FOREIGN portfolio investments to the Philippines or “hot money” posted a net outflow of $1.84 billion in January, the biggest monthly net outflow based on available data since 1999.
In a statement, the central bank said that the month’s overall net outflows are more than five times the $354 million recorded the previous months, and a sharp reversal from the $1.3-billion net inflow a year ago.
It said that registered investments for the month reached $1.28 billion, 4.2 percent higher compared to the $1.23-billion inflows in December 2013.
However, the BSP noted that registered investments recorded a decline of 54.5-percent from the $2.81-billion inflows a year ago.
It said that the decline is “reflecting bearish view on emerging markets as the United States [Federal Reserve] started the tapering of its quantitative easing program during the month.”
The United States Federal Reserve decided to taper its bond-buying program by another $10 billion to $65 billion a month beginning February. The Fed agreed to a second tapering, following on a December 18 decision to cut its monthly asset purchases to $75 billion a month in January from an original $85 billion a month.
Furthermore, the central bank noted that investments in January were consisted of Philippine Stock Exchange (PSE)-listed securities (78.7 percent), peso government securities (GS) (18.6 percent) and peso time deposits (2.7 percent).
Banks, holding firms, property companies, food, beverage and tobacco firms, and telecommunication companies were the main beneficiaries in the PSE-listed securities, it added.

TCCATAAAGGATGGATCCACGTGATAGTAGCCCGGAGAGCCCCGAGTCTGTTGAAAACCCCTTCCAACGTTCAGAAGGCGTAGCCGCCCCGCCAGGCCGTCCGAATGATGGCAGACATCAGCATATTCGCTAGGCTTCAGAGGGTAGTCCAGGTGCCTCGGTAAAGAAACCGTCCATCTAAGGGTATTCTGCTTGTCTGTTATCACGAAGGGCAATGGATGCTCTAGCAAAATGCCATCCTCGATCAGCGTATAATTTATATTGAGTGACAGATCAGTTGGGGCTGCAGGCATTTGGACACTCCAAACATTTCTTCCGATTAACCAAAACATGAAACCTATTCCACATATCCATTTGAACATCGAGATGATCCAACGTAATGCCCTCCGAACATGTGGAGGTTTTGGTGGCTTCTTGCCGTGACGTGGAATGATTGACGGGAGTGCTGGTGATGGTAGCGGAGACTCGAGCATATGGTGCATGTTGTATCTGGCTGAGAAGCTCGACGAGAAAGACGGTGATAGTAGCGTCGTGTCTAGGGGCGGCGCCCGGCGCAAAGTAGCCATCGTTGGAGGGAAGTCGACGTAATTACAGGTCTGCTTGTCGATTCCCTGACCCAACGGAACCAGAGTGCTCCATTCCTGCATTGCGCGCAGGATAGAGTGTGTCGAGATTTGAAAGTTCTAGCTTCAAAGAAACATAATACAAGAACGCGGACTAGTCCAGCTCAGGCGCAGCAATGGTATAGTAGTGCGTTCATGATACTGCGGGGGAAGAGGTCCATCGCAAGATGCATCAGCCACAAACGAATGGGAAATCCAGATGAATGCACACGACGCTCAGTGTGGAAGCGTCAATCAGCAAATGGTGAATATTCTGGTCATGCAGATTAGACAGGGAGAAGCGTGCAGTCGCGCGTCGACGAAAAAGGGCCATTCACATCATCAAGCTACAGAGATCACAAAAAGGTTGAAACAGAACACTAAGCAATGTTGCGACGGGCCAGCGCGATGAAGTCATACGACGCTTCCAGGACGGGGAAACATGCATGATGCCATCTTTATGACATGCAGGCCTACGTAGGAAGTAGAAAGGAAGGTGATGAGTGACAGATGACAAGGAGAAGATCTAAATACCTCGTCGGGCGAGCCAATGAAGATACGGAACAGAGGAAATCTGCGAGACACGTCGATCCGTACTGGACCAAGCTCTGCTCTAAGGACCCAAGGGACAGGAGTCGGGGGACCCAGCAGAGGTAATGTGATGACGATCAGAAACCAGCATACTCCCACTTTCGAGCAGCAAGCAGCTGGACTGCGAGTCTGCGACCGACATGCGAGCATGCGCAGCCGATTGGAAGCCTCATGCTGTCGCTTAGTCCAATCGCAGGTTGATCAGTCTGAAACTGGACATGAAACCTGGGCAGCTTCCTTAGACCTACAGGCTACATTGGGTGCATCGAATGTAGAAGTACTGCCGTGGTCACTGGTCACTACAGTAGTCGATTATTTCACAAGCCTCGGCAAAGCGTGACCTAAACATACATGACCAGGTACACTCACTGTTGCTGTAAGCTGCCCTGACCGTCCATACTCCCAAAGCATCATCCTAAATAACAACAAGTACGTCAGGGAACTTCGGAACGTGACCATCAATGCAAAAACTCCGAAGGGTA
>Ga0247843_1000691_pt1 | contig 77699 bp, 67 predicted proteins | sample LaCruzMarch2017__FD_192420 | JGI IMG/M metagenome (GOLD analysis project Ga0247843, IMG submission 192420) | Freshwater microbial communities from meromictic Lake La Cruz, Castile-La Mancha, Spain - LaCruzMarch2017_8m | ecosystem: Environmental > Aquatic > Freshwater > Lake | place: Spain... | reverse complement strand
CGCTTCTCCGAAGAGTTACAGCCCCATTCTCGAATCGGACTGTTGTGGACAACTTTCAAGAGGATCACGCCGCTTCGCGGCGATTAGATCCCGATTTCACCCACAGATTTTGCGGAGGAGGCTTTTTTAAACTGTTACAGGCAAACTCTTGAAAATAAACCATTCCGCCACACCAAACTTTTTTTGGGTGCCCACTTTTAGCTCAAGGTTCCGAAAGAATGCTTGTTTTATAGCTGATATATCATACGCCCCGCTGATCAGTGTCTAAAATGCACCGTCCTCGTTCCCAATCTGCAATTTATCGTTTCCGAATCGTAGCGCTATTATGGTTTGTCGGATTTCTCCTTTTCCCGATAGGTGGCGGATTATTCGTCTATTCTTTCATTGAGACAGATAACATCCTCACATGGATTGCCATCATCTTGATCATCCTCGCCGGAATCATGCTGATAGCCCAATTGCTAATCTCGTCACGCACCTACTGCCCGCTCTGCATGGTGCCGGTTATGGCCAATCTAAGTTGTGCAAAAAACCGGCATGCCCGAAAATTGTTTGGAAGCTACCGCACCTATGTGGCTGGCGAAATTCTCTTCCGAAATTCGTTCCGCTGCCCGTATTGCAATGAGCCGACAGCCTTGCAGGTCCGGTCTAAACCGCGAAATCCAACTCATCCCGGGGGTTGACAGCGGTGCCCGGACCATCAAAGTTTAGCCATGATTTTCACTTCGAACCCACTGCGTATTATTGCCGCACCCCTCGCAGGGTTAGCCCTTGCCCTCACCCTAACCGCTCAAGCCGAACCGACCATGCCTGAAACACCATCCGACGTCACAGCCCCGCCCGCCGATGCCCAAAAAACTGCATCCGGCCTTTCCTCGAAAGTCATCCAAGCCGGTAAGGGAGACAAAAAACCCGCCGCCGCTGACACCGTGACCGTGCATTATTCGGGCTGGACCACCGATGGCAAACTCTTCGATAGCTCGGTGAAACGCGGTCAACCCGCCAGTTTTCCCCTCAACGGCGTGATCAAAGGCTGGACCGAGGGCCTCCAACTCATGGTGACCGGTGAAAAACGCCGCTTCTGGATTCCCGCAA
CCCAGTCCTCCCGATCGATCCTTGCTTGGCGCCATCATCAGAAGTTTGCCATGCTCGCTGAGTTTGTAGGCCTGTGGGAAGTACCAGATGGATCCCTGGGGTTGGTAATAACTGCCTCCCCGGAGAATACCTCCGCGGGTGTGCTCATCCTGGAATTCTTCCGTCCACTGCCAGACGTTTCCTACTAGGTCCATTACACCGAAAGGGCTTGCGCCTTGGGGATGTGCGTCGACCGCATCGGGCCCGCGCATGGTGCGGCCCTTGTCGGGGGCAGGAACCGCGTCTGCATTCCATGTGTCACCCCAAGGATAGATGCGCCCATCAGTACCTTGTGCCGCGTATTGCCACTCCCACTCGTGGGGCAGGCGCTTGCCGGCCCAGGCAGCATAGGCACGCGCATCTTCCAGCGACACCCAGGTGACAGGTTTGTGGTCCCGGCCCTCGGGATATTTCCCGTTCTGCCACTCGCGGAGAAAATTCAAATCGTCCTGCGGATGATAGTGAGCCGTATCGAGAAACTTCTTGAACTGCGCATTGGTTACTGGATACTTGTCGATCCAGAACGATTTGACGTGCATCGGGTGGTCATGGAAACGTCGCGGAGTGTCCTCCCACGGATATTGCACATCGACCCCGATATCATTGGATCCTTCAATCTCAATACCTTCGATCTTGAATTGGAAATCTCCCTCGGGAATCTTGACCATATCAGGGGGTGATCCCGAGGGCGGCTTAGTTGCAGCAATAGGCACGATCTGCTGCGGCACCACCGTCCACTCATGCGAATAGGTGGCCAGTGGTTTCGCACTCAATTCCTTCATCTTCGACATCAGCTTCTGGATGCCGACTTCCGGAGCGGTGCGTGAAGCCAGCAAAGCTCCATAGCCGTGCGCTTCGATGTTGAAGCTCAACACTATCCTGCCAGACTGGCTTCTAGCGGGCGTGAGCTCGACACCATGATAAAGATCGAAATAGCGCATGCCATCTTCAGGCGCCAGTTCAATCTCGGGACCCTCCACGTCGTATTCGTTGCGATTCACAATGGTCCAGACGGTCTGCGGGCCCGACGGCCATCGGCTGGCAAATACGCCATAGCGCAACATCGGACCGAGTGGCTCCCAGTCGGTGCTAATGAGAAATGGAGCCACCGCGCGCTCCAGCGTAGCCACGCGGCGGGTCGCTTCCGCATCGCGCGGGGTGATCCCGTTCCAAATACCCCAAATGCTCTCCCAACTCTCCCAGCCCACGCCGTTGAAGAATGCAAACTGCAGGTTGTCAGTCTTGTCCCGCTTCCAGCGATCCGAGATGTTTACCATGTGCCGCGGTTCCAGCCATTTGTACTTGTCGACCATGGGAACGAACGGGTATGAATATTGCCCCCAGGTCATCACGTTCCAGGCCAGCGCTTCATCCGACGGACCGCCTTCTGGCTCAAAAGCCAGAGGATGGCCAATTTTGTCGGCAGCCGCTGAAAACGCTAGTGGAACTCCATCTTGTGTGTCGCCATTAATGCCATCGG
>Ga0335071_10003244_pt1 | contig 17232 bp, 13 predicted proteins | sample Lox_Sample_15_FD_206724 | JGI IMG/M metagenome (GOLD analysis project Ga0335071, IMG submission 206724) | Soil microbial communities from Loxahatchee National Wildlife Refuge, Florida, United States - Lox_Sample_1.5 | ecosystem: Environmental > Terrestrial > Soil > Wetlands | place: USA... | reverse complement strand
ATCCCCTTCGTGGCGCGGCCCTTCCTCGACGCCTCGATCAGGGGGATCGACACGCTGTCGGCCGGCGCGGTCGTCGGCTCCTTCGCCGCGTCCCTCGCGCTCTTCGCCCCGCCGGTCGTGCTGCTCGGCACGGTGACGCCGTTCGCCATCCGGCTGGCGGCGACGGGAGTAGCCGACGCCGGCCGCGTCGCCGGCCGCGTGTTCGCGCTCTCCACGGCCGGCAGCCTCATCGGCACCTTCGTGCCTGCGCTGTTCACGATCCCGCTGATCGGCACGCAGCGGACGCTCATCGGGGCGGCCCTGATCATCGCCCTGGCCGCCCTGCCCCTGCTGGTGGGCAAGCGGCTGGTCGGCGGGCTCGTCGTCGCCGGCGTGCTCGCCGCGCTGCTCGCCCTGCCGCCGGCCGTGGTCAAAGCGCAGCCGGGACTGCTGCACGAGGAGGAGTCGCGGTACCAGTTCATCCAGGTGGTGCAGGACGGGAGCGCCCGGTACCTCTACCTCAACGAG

Meanwhile, the BSP said that investment outflows in January “nearly doubled” to $3.12 billion from the previous month’s $1.58 billion.
It added that the outflows nearly doubled “as investors started to divert funds back to the United States as the US economy exhibited more signs of economic recovery.”
“Transactions across all investment instruments [PSE-listed securities, peso GS and peso time deposits] yielded net outflows [$209 million, $1.5 billion, and $169 million, respectively],” the central bank said.
The United States, the United Kingdom, Singapore, Luxembourg, and Belgium were the top five investor countries for the month with combined share to total of 77.9 percent, while the United States continued to be the main destination of outflows receiving 82.8 percent of total, it said.
Last year, foreign portfolio investments ended at a net inflow of $4.2 billion, and surpassed the revised $3.2-billion target of the BSP for the year. By 2014, these registered investments are seen to decline to $2.1 billion.